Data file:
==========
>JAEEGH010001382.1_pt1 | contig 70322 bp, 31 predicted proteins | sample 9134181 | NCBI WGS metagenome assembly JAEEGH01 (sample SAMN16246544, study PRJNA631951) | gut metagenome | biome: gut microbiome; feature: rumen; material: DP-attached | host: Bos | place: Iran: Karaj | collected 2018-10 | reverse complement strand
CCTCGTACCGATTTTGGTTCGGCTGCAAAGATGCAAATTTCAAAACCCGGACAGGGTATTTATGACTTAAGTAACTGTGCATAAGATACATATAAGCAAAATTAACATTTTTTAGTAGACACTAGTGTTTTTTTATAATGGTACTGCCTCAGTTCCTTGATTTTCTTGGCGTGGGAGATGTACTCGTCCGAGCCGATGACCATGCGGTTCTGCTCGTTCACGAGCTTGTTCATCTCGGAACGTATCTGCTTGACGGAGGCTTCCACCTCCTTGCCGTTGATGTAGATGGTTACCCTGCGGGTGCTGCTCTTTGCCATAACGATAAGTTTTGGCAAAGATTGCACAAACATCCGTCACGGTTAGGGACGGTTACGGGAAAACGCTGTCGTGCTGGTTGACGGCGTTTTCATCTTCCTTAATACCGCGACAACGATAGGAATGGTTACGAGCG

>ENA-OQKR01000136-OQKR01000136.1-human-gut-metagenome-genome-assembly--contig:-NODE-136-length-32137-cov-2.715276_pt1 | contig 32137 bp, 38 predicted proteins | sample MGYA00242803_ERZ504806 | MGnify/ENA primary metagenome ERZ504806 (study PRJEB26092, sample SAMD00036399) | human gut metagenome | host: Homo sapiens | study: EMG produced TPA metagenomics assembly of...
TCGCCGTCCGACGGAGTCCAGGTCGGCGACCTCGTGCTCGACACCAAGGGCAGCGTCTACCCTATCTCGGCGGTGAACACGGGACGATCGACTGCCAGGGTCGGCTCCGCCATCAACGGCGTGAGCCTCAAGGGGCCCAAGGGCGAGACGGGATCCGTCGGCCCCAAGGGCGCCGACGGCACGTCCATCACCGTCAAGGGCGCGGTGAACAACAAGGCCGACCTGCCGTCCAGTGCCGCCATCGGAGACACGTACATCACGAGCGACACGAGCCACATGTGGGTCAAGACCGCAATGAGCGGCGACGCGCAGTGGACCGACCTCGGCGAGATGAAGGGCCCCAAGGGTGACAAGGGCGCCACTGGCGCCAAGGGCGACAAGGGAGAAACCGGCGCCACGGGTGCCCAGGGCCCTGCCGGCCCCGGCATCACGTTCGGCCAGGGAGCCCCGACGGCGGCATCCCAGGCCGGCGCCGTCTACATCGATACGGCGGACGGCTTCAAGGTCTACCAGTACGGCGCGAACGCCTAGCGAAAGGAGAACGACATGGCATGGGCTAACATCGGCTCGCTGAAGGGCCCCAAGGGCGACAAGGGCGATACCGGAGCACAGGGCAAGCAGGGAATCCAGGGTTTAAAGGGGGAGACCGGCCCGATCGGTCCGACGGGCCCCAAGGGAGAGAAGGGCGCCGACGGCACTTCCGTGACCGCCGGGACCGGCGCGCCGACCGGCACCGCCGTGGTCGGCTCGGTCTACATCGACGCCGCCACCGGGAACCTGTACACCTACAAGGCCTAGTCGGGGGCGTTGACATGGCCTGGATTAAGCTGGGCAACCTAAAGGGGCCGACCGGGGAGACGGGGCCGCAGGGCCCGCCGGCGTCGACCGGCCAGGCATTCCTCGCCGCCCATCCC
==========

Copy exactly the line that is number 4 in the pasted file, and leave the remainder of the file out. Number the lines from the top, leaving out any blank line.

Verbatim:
TCGCCGTCCGACGGAGTCCAGGTCGGCGACCTCGTGCTCGACACCAAGGGCAGCGTCTACCCTATCTCGGCGGTGAACACGGGACGATCGACTGCCAGGGTCGGCTCCGCCATCAACGGCGTGAGCCTCAAGGGGCCCAAGGGCGAGACGGGATCCGTCGGCCCCAAGGGCGCCGACGGCACGTCCATCACCGTCAAGGGCGCGGTGAACAACAAGGCCGACCTGCCGTCCAGTGCCGCCATCGGAGACACGTACATCACGAGCGACACGAGCCACATGTGGGTCAAGACCGCAATGAGCGGCGACGCGCAGTGGACCGACCTCGGCGAGATGAAGGGCCCCAAGGGTGACAAGGGCGCCACTGGCGCCAAGGGCGACAAGGGAGAAACCGGCGCCACGGGTGCCCAGGGCCCTGCCGGCCCCGGCATCACGTTCGGCCAGGGAGCCCCGACGGCGGCATCCCAGGCCGGCGCCGTCTACATCGATACGGCGGACGGCTTCAAGGTCTACCAGTACGGCGCGAACGCCTAGCGAAAGGAGAACGACATGGCATGGGCTAACATCGGCTCGCTGAAGGGCCCCAAGGGCGACAAGGGCGATACCGGAGCACAGGGCAAGCAGGGAATCCAGGGTTTAAAGGGGGAGACCGGCCCGATCGGTCCGACGGGCCCCAAGGGAGAGAAGGGCGCCGACGGCACTTCCGTGACCGCCGGGACCGGCGCGCCGACCGGCACCGCCGTGGTCGGCTCGGTCTACATCGACGCCGCCACCGGGAACCTGTACACCTACAAGGCCTAGTCGGGGGCGTTGACATGGCCTGGATTAAGCTGGGCAACCTAAAGGGGCCGACCGGGGAGACGGGGCCGCAGGGCCCGCCGGCGTCGACCGGCCAGGCATTCCTCGCCGCCCATCCC